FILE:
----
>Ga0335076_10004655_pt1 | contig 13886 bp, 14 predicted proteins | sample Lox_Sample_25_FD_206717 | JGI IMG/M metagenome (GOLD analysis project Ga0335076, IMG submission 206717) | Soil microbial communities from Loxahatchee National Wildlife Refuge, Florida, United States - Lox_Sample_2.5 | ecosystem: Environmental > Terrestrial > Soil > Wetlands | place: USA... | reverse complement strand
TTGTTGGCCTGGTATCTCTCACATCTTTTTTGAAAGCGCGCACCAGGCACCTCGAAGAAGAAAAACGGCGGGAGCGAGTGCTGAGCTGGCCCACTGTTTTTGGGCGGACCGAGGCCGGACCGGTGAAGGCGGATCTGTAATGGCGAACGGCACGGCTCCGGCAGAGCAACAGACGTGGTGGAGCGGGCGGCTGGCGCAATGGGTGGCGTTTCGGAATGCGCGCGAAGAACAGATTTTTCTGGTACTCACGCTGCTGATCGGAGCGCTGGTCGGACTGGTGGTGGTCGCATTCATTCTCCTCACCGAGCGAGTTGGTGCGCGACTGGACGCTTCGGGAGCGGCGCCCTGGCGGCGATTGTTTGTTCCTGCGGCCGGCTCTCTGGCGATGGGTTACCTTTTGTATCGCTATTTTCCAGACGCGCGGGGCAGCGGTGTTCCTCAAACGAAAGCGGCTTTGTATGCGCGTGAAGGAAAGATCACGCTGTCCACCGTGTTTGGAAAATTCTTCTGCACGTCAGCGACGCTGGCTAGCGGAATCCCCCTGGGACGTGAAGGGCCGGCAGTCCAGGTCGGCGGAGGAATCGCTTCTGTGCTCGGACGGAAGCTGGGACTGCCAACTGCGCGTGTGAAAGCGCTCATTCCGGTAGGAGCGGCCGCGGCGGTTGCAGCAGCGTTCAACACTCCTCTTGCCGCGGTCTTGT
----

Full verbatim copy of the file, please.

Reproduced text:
>Ga0335076_10004655_pt1 | contig 13886 bp, 14 predicted proteins | sample Lox_Sample_25_FD_206717 | JGI IMG/M metagenome (GOLD analysis project Ga0335076, IMG submission 206717) | Soil microbial communities from Loxahatchee National Wildlife Refuge, Florida, United States - Lox_Sample_2.5 | ecosystem: Environmental > Terrestrial > Soil > Wetlands | place: USA... | reverse complement strand
TTGTTGGCCTGGTATCTCTCACATCTTTTTTGAAAGCGCGCACCAGGCACCTCGAAGAAGAAAAACGGCGGGAGCGAGTGCTGAGCTGGCCCACTGTTTTTGGGCGGACCGAGGCCGGACCGGTGAAGGCGGATCTGTAATGGCGAACGGCACGGCTCCGGCAGAGCAACAGACGTGGTGGAGCGGGCGGCTGGCGCAATGGGTGGCGTTTCGGAATGCGCGCGAAGAACAGATTTTTCTGGTACTCACGCTGCTGATCGGAGCGCTGGTCGGACTGGTGGTGGTCGCATTCATTCTCCTCACCGAGCGAGTTGGTGCGCGACTGGACGCTTCGGGAGCGGCGCCCTGGCGGCGATTGTTTGTTCCTGCGGCCGGCTCTCTGGCGATGGGTTACCTTTTGTATCGCTATTTTCCAGACGCGCGGGGCAGCGGTGTTCCTCAAACGAAAGCGGCTTTGTATGCGCGTGAAGGAAAGATCACGCTGTCCACCGTGTTTGGAAAATTCTTCTGCACGTCAGCGACGCTGGCTAGCGGAATCCCCCTGGGACGTGAAGGGCCGGCAGTCCAGGTCGGCGGAGGAATCGCTTCTGTGCTCGGACGGAAGCTGGGACTGCCAACTGCGCGTGTGAAAGCGCTCATTCCGGTAGGAGCGGCCGCGGCGGTTGCAGCAGCGTTCAACACTCCTCTTGCCGCGGTCTTGT